Archive for December, 2003
A short story from the collection Värjättyä rakkautta (‘Dyed love’, Otava, 2003). Introduction by Harry Forsblom
Because queries from the field have recently been received concerning the allocation of investment resources in our production facility in a business environment that is undergoing pressures for change, we have in close collaboration with other production organisations, drawn up a booklet on good management practice whose intention is in broad outline and by production sector to delineate in what way the current market situation should be taken into account in the practising of our trade.
The booklet Toward good management practice. Functional spatial planning, utility-oriented measures and allocation of production aims, in keeping with its subtitle, to present, by utility sector, the latest research-based knowledge in the field and thus offer our membership aids to decision-making in designing organisational innovations that demand investment. More…
Extracts from the memoir of a Helsinki childhood, Från Twenty Gold till Kent (‘From Twenty Gold to Kent’, Schildts, 2003). Introduction by Pia Ingström
My hair was dark and stuck up from my skull like little nails. My face was furrowed with red, my throat was wrinkled and I didn’t even have a pretty navel. This was because Daddy had to knot my umbilical cord himself while the obstetrician was busy on the ground floor with an appendix.
‘She looks like a forty-year-old errand-boy from the newspaper’s office: Daddy announced.
Mummy said she hoped I would soon change and have a long neck.
At Apollogatan street we took the lift up to the third floor where my sisters were waiting with the new nanny. They had no chance to welcome me with singing as they’d planned because both Renata and Catherine had colds. Nobody was going to be allowed to breathe anywhere near me, Mummy and Nanny were entirely agreed on that. More…
A short story from Kalliisti ostetut päivät (Dearly bought days, Otava, 2003)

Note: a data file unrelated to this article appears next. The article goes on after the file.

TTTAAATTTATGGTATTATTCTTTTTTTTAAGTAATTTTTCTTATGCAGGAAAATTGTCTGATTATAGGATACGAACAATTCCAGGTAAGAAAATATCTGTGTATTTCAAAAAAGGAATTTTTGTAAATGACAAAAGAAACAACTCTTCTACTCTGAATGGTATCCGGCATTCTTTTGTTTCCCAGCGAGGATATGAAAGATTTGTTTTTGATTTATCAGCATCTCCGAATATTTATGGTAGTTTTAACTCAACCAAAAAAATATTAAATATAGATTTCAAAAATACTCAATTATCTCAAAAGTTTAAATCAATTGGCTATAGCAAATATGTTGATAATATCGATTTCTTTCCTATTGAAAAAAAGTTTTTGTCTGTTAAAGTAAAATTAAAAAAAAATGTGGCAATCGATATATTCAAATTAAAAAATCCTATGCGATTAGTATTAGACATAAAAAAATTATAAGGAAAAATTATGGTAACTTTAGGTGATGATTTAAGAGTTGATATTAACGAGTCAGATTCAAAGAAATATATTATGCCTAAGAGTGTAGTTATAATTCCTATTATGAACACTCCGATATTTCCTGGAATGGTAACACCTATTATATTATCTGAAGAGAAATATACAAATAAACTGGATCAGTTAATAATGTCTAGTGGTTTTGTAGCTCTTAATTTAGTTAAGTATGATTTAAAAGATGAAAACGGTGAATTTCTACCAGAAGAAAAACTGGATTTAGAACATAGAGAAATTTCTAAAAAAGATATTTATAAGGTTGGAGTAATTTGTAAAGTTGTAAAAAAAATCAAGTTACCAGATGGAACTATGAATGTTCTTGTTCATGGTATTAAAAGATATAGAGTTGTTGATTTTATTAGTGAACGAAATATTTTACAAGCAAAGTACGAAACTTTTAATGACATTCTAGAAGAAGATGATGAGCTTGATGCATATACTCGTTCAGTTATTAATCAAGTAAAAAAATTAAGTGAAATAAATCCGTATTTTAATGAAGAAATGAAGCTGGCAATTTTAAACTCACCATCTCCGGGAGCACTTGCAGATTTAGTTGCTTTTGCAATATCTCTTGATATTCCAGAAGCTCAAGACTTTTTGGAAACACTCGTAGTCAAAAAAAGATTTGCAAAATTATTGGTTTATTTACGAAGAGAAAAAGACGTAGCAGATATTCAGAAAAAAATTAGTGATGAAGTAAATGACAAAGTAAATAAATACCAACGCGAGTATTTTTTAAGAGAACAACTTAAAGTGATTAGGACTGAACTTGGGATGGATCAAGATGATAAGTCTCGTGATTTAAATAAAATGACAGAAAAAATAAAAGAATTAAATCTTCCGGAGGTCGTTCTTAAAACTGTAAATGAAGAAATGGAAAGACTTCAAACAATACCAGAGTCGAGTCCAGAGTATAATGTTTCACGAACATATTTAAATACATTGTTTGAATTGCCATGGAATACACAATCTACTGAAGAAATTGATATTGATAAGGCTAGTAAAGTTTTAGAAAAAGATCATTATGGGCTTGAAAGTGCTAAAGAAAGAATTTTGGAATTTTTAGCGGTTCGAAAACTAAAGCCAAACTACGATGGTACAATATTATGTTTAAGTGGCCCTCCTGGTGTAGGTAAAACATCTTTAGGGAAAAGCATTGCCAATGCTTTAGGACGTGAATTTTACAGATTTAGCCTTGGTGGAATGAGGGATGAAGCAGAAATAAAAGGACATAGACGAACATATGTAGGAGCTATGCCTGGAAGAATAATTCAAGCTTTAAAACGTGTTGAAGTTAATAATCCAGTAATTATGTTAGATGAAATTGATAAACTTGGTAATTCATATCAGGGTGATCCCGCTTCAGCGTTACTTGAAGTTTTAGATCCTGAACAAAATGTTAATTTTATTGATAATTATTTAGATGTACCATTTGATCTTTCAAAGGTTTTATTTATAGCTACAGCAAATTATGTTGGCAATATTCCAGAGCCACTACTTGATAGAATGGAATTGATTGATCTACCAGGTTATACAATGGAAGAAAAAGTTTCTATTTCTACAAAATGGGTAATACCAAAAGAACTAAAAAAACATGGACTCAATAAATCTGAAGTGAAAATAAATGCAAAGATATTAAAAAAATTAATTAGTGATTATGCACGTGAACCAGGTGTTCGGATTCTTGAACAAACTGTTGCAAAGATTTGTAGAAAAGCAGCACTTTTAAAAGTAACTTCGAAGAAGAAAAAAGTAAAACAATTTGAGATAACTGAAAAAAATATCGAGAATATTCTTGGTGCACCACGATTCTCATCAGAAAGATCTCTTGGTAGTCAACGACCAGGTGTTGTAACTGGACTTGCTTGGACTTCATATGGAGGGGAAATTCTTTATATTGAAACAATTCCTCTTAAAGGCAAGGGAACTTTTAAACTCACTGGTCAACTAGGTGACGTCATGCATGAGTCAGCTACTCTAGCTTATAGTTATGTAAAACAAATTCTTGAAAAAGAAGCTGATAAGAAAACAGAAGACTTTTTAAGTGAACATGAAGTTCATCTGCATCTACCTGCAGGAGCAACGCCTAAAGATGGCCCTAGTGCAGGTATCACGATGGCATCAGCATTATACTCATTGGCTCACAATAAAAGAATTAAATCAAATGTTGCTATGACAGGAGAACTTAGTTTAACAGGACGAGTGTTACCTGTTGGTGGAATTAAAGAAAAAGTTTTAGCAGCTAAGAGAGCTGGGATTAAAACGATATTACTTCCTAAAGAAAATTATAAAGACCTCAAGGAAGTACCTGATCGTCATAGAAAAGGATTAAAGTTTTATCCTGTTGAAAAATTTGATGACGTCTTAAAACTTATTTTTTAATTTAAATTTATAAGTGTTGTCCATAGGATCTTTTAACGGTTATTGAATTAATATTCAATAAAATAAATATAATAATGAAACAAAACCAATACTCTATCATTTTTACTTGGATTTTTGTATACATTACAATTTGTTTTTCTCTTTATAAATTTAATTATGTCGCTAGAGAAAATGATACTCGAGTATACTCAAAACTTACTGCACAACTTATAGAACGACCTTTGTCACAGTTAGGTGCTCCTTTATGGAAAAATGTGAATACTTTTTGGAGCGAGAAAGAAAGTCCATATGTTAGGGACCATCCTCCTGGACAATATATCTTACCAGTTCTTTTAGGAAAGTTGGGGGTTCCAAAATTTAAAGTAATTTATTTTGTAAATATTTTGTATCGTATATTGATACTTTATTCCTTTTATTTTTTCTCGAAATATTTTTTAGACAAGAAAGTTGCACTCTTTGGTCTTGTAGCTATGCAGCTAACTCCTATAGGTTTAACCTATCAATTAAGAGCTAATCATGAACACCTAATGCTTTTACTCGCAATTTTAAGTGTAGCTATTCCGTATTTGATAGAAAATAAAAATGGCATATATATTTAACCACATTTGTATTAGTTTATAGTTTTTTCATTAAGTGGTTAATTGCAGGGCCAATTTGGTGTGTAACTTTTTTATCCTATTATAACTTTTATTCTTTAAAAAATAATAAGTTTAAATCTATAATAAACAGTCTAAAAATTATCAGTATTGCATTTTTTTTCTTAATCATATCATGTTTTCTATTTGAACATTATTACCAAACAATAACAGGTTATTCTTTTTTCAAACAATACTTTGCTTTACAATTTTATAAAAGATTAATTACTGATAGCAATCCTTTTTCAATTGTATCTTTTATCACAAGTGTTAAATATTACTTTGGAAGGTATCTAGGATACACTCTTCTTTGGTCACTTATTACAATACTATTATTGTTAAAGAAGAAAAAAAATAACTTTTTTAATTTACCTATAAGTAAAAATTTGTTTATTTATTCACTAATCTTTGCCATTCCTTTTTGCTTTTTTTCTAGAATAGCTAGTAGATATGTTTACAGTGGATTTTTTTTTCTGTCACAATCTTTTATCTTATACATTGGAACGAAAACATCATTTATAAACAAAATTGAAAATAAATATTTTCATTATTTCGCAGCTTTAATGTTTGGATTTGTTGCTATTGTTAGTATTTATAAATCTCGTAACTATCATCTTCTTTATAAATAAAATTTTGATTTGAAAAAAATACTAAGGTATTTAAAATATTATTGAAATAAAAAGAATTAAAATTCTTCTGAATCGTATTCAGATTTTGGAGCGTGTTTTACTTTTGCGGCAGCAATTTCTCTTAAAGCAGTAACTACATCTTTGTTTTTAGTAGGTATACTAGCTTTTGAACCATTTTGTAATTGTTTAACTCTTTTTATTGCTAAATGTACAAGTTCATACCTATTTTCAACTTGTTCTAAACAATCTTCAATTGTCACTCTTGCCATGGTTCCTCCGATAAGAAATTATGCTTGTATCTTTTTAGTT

She arrived at the airport too early, as always. The reason was not that connections from the small town in which she lived were slow and difficult, or even that she liked the airport’s atmosphere of swift departures and long waits. No; she wanted to spend time at the airport to see that the planes took off and landed without anything awful happening. She wanted to see that a departing plane’s acceleration was rapid, that the plane left the asphalt of the runway elegantly, that its tail did not hit the ground as it rose, break, the plane explode, catch fire, but that, like an arrow fired into the air, following its flight path, it curved upward and, sunlight glancing off the metal of the body, disappeared from view. She wanted to see that the landing gear of a descending plane was out, as it should be, that a tyre did not burst as it hit the ground, at that there was no ice or oil on the runway; that the brakes worked, and that the fire engines at the edge of the airfield stayed in place as a sign that all was well. More…
Prose poems from Huoneiden kirja (‘A book of rooms‘, Otava, 2003)
The ladies’ room
Behind the shining mirror twin girls are squealing, they disappeared inside the walls long ago. They had plaits, red pompons, bad moods – all of them moulded and twisted by wire coathangers from the very start. They gouged the house full of passageways, they hollowed out the paper walls with silver christening-spoons. They disappeared between the stairs on the staircase, saying: evil’s a gateway onto a void with hundreds of gateways inside. Now they’re in this room, behind this mirror. Now the sun’s rising over the firtree-tops, creeping step by step higher towards the overarching sky. Inside us there are two hundred girl-embryos, the girls shout, they’re handicrafts fashioned by themselves like us: out of pearls, blood, splinters of mirror, it’s these we were made of. If you don’t find us, you’ll not sleep a single night. Until you do you’ll wander about the house, astray with each memory, until your hands are thinner than your words, the days slenderer than your hands. More…